Aristagora VC will also bring another significant advantage to its portfolio companies. As one of the fund’s active general partners hails from Japan and manages private equity and investment activities in Tokyo, the fund will also provide a foot in the door for its portfolio companies to make connections and secure significant business relationships within the Japanese market, known to be hard for foreigners to penetrate..

The fund’s Israeli managing partners are Anat Tila Cherni and Moshe Sarfaty, both experience venture capital investors, while the chairman of the fund’s Investment Committee is Gideon Ben-Zvi. The fund’s fourth partner, Takeshi Shinoda, operates out of Japan and Singapore.

He said, “From my vantage point in Japan, I know exactly what needs to be done to penetrate the Japanese and Asian markets. My local team and I will ensure that the fund’s portfolio companies are brought to the local market at the right time and in the best possible way. We will help Israeli entrepreneurs with their diverse Israeli mentalities to adapt themselves to the local market while also holding on to the many benefits that led us to focus on the Israeli market in the first place.”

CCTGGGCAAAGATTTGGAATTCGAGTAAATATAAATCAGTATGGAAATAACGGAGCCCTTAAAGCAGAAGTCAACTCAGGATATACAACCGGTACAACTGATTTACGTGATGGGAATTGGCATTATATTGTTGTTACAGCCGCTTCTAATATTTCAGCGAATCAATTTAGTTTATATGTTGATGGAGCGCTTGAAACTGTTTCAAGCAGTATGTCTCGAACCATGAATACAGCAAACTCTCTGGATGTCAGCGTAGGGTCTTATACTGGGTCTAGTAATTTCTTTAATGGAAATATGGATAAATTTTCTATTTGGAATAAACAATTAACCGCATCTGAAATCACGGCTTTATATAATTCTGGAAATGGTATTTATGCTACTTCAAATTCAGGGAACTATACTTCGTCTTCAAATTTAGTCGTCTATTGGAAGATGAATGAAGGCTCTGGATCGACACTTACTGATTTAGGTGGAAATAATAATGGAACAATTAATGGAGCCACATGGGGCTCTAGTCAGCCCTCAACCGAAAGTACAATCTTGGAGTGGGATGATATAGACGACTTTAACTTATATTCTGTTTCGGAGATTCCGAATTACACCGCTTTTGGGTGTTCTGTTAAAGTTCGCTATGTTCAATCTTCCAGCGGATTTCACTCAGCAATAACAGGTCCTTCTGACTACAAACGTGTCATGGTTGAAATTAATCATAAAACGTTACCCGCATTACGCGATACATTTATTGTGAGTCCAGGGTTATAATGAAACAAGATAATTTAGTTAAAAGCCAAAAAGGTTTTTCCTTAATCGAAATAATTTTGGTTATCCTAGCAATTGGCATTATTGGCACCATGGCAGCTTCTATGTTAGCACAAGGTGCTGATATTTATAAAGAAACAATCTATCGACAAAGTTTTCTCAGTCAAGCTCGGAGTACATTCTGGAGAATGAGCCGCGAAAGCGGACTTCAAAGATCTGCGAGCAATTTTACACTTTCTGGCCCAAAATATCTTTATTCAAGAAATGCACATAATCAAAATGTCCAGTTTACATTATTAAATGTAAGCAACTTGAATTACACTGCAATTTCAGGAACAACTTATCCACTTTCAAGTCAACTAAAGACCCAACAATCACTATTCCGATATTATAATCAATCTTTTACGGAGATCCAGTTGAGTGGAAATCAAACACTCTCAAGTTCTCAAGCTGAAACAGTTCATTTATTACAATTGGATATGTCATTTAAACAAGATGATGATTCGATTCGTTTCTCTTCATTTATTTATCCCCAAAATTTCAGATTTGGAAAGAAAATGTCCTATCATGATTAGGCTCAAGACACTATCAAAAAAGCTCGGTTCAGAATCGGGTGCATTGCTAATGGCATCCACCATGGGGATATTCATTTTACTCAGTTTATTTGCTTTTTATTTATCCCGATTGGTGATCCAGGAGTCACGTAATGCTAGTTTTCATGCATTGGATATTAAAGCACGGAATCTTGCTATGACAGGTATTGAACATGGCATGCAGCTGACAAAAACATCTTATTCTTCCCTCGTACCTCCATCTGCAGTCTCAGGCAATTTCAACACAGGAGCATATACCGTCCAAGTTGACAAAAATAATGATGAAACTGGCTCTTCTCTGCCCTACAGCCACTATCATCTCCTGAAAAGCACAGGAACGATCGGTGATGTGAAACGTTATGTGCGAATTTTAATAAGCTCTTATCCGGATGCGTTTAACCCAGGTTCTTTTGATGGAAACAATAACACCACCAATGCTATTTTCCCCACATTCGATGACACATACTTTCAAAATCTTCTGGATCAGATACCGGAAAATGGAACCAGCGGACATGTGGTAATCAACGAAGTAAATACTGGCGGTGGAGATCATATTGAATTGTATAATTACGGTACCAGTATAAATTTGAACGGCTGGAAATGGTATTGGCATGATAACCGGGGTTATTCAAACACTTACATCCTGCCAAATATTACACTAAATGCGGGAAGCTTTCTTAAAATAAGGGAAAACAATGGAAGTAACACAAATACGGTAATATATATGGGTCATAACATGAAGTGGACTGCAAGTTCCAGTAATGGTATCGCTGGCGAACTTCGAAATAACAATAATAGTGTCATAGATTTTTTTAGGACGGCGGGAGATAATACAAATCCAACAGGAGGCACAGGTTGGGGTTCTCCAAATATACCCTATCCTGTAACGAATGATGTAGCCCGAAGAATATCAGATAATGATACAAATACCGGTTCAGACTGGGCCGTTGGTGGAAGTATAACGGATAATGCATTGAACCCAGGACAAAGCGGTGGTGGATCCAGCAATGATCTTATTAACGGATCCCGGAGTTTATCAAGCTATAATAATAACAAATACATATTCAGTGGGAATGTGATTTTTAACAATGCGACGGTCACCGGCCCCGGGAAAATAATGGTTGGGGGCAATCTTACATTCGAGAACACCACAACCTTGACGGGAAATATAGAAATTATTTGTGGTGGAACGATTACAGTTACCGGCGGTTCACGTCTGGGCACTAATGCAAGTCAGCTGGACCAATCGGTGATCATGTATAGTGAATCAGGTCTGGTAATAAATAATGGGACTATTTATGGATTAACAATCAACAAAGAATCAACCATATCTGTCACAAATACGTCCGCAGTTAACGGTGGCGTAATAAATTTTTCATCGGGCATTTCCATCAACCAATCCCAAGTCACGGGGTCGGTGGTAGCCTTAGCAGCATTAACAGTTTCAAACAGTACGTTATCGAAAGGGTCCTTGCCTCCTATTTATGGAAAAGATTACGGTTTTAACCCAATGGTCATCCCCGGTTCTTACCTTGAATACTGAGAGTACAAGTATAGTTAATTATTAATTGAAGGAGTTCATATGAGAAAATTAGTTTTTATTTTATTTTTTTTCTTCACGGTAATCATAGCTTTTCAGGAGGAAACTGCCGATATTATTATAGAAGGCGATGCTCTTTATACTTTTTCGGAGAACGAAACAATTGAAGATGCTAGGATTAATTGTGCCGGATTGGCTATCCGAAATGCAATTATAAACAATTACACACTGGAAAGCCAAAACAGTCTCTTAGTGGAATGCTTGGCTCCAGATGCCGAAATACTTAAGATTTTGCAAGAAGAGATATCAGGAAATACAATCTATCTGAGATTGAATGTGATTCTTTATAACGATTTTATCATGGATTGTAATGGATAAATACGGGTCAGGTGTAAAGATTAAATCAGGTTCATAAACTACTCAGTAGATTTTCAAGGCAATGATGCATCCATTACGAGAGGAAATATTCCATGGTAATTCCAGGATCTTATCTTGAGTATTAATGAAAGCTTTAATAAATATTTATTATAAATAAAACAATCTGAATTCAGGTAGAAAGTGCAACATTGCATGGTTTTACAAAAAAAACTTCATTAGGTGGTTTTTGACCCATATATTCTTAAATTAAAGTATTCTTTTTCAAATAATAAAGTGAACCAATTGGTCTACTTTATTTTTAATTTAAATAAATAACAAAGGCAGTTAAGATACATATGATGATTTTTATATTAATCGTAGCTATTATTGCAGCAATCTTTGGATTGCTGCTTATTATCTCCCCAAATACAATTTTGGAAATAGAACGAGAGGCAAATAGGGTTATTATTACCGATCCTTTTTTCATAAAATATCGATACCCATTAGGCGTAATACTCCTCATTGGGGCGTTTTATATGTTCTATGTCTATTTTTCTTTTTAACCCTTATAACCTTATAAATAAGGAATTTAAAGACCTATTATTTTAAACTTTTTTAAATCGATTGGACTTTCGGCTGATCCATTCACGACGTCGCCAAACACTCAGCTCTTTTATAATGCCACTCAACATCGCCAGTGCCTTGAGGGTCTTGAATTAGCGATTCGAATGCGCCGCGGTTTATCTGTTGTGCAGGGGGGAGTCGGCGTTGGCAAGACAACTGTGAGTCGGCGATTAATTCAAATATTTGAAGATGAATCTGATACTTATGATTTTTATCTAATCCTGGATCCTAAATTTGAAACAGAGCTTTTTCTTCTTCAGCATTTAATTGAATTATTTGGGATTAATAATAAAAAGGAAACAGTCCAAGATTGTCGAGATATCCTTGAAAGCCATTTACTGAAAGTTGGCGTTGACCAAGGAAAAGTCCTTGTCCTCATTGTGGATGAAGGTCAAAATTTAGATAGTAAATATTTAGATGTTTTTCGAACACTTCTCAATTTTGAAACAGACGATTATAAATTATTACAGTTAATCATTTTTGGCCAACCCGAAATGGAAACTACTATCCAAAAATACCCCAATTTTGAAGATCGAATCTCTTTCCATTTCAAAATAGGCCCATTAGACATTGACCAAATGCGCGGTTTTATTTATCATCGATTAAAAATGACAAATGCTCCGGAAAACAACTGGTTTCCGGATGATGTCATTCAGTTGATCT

Published by Globes, Israel business news – en.globes.co.il – on October 27, 2020

© Copyright of Globes Publisher Itonut (1983) Ltd. 2020



Aristagora VC partners  / Photo: Doron Latzter

Aristagora VC partners / Photo: Doron Latzter



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Australians Favor Clean Energy to Boost Economy Over Gas Plan By Bloomberg

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© Bloomberg. An NSW Rural Fire Service volunteer douses a fire during back-burning operations in bushland in New South Wales, Australia in 2019.

(Bloomberg) — Most Australians would prefer investment in clean energy to help lift the economy out of its Covid-induced recession to the government’s plan for a “gas-fired” recovery.

Just 12% of respondents in a survey commissioned by The Australia Institute supported the emphasis on gas in driving the revival, compared with 59% who said they would prefer renewable power to be central. The findings reflect growing concerns in a country ravaged by one of its worst bushfire seasons on record earlier this year, according to the climate-focused think tank.

“There is one clear message: most Australians want more renewables and less fossil fuels,” said Richie Merzian, AI’s climate and energy director. “That means phase out coal-fired power stations, bypass a gas-fired transition and plug into renewables to power their future.”